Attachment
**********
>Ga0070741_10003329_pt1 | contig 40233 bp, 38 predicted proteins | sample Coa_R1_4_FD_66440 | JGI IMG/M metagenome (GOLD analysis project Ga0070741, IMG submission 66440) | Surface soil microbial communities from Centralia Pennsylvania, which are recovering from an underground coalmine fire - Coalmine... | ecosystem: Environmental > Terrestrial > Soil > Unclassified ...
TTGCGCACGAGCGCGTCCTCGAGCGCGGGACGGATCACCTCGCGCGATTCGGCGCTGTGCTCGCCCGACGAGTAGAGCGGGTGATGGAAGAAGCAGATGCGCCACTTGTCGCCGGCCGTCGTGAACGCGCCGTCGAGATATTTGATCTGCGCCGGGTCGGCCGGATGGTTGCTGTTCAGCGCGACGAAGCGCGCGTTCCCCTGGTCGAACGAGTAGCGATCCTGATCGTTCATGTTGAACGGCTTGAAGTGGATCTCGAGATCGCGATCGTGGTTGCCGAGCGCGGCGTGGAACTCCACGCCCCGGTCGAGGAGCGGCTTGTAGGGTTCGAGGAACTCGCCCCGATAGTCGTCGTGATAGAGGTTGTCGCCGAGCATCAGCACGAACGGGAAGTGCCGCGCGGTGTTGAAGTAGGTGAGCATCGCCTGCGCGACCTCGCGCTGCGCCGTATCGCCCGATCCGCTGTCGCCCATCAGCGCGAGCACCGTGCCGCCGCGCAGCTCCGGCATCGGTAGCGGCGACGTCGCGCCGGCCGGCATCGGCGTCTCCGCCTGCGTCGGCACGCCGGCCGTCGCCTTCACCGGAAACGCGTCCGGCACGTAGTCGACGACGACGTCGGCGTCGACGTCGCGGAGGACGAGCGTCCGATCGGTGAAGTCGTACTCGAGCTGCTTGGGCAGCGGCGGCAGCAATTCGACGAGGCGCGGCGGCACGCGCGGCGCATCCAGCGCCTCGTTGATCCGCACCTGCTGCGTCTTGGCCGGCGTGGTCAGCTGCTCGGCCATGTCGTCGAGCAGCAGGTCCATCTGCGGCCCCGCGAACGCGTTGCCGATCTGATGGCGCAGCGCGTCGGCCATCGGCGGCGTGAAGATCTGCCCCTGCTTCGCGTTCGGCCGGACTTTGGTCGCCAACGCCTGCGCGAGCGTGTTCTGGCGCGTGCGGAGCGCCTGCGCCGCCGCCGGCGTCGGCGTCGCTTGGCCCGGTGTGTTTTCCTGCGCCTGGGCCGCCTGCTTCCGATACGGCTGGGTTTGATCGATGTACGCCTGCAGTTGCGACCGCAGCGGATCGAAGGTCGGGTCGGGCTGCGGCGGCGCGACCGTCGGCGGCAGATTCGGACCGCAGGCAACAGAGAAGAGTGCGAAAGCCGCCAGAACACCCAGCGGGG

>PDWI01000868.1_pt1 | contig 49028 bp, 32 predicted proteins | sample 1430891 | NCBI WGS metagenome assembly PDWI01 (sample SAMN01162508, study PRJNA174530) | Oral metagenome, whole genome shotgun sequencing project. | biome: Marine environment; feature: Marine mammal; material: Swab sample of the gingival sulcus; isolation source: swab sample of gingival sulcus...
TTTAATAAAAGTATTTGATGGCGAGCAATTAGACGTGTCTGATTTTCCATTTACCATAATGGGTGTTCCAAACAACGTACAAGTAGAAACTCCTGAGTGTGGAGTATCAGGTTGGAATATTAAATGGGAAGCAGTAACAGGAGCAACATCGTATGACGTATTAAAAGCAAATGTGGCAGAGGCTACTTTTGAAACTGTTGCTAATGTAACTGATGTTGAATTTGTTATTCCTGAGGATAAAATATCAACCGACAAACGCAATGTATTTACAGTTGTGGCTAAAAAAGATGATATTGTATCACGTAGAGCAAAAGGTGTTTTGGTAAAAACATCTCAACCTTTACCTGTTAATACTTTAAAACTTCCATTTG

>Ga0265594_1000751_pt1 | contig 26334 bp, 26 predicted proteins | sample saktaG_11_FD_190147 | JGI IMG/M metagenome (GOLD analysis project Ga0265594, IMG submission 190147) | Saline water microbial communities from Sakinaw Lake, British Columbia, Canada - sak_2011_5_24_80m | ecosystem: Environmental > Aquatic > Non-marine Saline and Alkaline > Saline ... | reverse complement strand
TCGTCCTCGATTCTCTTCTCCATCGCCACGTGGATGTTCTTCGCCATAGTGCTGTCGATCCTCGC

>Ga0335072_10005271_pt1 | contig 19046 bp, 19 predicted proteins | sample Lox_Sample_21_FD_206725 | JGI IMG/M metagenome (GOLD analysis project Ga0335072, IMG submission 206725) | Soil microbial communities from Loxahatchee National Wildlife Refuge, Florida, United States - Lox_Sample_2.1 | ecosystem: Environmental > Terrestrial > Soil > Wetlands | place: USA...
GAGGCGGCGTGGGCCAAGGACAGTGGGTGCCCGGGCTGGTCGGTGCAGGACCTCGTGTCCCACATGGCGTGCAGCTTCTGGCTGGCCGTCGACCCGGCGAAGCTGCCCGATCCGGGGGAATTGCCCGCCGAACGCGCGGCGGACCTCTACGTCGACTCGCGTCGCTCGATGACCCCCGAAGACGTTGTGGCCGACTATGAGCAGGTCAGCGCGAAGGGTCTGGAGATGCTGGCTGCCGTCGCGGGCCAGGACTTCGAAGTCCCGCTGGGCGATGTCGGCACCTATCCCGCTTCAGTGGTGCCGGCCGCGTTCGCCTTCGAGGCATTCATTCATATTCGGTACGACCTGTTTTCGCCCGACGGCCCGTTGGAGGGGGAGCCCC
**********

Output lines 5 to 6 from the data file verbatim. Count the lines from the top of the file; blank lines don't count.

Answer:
>Ga0265594_1000751_pt1 | contig 26334 bp, 26 predicted proteins | sample saktaG_11_FD_190147 | JGI IMG/M metagenome (GOLD analysis project Ga0265594, IMG submission 190147) | Saline water microbial communities from Sakinaw Lake, British Columbia, Canada - sak_2011_5_24_80m | ecosystem: Environmental > Aquatic > Non-marine Saline and Alkaline > Saline ... | reverse complement strand
TCGTCCTCGATTCTCTTCTCCATCGCCACGTGGATGTTCTTCGCCATAGTGCTGTCGATCCTCGC